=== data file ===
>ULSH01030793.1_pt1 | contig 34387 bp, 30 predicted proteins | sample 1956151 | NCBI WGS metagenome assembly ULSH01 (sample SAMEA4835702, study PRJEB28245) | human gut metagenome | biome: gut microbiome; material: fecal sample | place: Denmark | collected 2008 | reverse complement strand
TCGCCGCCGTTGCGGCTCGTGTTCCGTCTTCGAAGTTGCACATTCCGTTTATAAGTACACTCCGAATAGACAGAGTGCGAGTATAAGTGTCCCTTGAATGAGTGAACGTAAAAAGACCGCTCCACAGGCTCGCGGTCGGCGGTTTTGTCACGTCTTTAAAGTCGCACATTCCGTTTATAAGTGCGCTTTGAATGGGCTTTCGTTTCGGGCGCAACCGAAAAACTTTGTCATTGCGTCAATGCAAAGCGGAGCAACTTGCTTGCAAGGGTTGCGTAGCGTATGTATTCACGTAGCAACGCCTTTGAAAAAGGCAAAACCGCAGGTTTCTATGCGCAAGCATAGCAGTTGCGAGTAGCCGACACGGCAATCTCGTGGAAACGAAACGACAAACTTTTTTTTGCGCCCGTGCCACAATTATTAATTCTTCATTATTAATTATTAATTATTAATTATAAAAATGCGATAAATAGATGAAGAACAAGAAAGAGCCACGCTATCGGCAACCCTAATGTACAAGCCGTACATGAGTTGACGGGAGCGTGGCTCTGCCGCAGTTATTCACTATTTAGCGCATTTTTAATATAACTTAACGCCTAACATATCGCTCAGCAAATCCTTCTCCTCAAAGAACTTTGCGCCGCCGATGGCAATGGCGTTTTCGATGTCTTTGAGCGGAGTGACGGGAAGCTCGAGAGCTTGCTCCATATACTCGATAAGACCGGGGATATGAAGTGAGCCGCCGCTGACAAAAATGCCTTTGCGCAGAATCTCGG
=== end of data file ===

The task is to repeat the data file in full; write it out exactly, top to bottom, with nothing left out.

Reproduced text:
>ULSH01030793.1_pt1 | contig 34387 bp, 30 predicted proteins | sample 1956151 | NCBI WGS metagenome assembly ULSH01 (sample SAMEA4835702, study PRJEB28245) | human gut metagenome | biome: gut microbiome; material: fecal sample | place: Denmark | collected 2008 | reverse complement strand
TCGCCGCCGTTGCGGCTCGTGTTCCGTCTTCGAAGTTGCACATTCCGTTTATAAGTACACTCCGAATAGACAGAGTGCGAGTATAAGTGTCCCTTGAATGAGTGAACGTAAAAAGACCGCTCCACAGGCTCGCGGTCGGCGGTTTTGTCACGTCTTTAAAGTCGCACATTCCGTTTATAAGTGCGCTTTGAATGGGCTTTCGTTTCGGGCGCAACCGAAAAACTTTGTCATTGCGTCAATGCAAAGCGGAGCAACTTGCTTGCAAGGGTTGCGTAGCGTATGTATTCACGTAGCAACGCCTTTGAAAAAGGCAAAACCGCAGGTTTCTATGCGCAAGCATAGCAGTTGCGAGTAGCCGACACGGCAATCTCGTGGAAACGAAACGACAAACTTTTTTTTGCGCCCGTGCCACAATTATTAATTCTTCATTATTAATTATTAATTATTAATTATAAAAATGCGATAAATAGATGAAGAACAAGAAAGAGCCACGCTATCGGCAACCCTAATGTACAAGCCGTACATGAGTTGACGGGAGCGTGGCTCTGCCGCAGTTATTCACTATTTAGCGCATTTTTAATATAACTTAACGCCTAACATATCGCTCAGCAAATCCTTCTCCTCAAAGAACTTTGCGCCGCCGATGGCAATGGCGTTTTCGATGTCTTTGAGCGGAGTGACGGGAAGCTCGAGAGCTTGCTCCATATACTCGATAAGACCGGGGATATGAAGTGAGCCGCCGCTGACAAAAATGCCTTTGCGCAGAATCTCGG